The Iconoclastic Controversy, a great upheaval of the 8th and 9th centuries, was spurred on notably by Monophysitism and influenced by Islam. This heresy held that images in worship were idolatrous and evil. It was initiated by Eastern Emperors Leo II (717-41), who deposed Germanus (c.634-c.733), Patriarch of Constantinople (715-30) — who appealed to Pope Gregory III. Gregory held two Synods at Rome condemning Leo’s supporters in 731. In 784 Tarasius, Patriarch of Constantinople, initiated negotiations with Pope Adrian I. The Ecumenical Council at Nicaea in 787 condemned the Iconoclasts. The Iconoclast Controversy was a major contributor towards the enduring schism between East and West.

Rome never succumbed to any of these heresies. Rather, it was the popes and local synods who vigorously attacked and denounced these heresies, often resorting to excommunication.

In the first millennium of Christianity’s existence,  the Roman See and the papacy were absolutely necessary for the purpose of upholding Christian orthodoxy (literally, correct doctrine) and preserving apostolic Tradition. It still is and always will be.

(This post was adapted from Dave Armstrong’s Orthodoxy and Catholicism: A Comparison)

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Commentary on St. Ignatius’ Letter to the Romans

Posted by Tony Listi on February 16, 2010

St. Ignatius (d. circa. 98-117 AD) was the bishop of Syria and perhaps the earliest Church father whose writings we have. It appears that he was arrested and taken to Rome for a trial and/or his execution. He writes the following letter “to the Church.”

Ignatius, who is also called Theophorus, to the Church which has obtained mercy, through the majesty of the Most High Father, and Jesus Christ, His only-begotten Son; the Church which is beloved and enlightened by the will of Him that wills all things which are according to the love of Jesus Christ our God, which also presides in the place of the region of the Romans, worthy of God, worthy of honour, worthy of the highest happiness, worthy of praise, worthy of obtaining her every desire, worthy of being deemed holy, and which presides over love, is named from Christ, and from the Father, which I also salute in the name of Jesus Christ, the Son of the Father: to those who are united, both according to the flesh and spirit, to every one of His commandments; who are filled inseparably with the grace of God, and are purified from every strange taint, [I wish] abundance of happiness unblameably, in Jesus Christ our God.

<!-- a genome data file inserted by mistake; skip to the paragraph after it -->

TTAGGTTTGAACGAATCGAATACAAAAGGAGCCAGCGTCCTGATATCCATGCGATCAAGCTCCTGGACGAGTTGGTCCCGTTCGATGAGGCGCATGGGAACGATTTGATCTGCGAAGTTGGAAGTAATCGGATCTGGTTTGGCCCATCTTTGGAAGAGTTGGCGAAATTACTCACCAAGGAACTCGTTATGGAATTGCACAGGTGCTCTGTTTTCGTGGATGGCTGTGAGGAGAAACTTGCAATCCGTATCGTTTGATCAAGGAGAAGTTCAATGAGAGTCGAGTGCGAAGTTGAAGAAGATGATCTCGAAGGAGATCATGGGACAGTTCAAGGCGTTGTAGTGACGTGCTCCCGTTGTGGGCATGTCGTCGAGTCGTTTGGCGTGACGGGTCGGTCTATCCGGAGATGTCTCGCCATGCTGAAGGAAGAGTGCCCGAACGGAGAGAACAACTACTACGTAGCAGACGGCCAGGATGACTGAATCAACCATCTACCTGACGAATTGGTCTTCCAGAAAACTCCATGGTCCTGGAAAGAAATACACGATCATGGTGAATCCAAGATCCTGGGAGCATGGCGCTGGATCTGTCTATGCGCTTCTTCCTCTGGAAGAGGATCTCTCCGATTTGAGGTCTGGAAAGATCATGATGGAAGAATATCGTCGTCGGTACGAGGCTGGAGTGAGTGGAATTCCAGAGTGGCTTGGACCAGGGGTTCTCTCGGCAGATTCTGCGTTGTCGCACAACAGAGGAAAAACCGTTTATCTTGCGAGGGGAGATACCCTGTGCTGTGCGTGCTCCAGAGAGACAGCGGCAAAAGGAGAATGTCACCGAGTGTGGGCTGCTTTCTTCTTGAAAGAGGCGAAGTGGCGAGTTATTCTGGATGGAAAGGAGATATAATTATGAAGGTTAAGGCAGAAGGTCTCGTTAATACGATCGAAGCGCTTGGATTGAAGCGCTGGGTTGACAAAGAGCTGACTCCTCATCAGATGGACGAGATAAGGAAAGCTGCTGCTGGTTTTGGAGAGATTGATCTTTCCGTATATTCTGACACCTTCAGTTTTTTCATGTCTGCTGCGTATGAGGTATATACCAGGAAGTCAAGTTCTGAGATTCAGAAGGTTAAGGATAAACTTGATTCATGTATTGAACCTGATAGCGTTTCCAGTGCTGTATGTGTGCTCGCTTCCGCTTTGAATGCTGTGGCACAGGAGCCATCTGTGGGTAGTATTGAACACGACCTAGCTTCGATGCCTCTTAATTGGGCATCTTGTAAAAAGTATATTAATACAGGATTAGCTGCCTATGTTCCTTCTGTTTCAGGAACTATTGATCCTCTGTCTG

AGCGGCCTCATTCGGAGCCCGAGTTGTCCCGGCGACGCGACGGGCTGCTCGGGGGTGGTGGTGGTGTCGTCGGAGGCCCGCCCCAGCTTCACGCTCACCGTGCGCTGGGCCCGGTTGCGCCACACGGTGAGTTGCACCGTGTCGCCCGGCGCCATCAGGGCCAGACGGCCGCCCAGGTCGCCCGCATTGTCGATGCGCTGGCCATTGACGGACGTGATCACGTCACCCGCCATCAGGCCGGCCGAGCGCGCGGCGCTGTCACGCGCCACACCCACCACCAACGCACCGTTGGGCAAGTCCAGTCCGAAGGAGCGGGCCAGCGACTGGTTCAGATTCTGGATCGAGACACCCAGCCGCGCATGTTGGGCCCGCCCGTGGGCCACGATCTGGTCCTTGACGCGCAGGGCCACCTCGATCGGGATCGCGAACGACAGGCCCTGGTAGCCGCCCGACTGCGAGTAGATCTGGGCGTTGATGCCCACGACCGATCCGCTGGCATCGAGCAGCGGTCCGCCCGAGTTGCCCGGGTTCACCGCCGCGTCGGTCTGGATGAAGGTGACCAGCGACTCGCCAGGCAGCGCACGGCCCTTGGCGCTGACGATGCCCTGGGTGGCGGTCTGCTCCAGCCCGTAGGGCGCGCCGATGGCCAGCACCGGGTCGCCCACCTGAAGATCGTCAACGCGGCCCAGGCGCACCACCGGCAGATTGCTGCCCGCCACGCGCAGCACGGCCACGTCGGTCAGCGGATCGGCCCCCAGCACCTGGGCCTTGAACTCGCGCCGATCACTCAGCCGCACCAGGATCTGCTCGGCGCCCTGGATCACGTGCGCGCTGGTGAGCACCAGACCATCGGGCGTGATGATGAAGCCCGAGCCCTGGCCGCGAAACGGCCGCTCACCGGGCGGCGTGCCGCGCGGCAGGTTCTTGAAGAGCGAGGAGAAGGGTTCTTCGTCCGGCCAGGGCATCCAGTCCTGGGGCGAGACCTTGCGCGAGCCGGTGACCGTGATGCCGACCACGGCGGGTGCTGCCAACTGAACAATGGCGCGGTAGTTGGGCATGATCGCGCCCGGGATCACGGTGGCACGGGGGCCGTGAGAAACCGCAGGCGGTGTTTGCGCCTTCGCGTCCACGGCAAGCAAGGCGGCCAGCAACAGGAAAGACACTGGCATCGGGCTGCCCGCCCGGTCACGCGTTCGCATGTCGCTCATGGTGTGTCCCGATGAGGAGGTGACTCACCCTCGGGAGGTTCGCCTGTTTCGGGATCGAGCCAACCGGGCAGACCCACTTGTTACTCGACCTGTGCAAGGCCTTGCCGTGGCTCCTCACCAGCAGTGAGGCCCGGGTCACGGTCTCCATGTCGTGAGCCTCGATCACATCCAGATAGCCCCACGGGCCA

Ignatius gives an extraordinary amount of praise to this 6-times “worthy” Church, which seemingly only parenthetically “also presides  in the place of the region of the Romans.” This Church is also “beloved and enlightened by the will of [God].” Very interesting. He does not pour out such praise in his letters to other churches. He speaks as if it were the entire universal Church itself. I see this as evidence for the primacy of the Church of Rome even by the late 1st or early 2nd century AD.

Through prayer to God I have obtained the privilege of seeing your most worthy faces, and have even been granted more than I requested; for I hope as a prisoner in Christ Jesus to salute you, if indeed it be the will of God that I be thought worthy of attaining unto the end. For the beginning has been well ordered, if I may obtain grace to cling to my lot without hindrance unto the end. For I am afraid of your love, lest it should do me an injury. For it is easy for you to accomplish what you please; but it is difficult for me to attain to God, if you spare me. For it is not my desire to act towards you as a man-pleaser, but as pleasing God, even as also you please Him. For neither shall I ever have such [another] opportunity of attaining to God; nor will you, if you shall now be silent, ever be entitled to the honour of a better work. For if you are silent concerning me, I shall become God’s; but if you show your love to my flesh, I shall again have to run my race. Pray, then, do not seek to confer any greater favour upon me than that I be sacrificed to God while the altar is still prepared….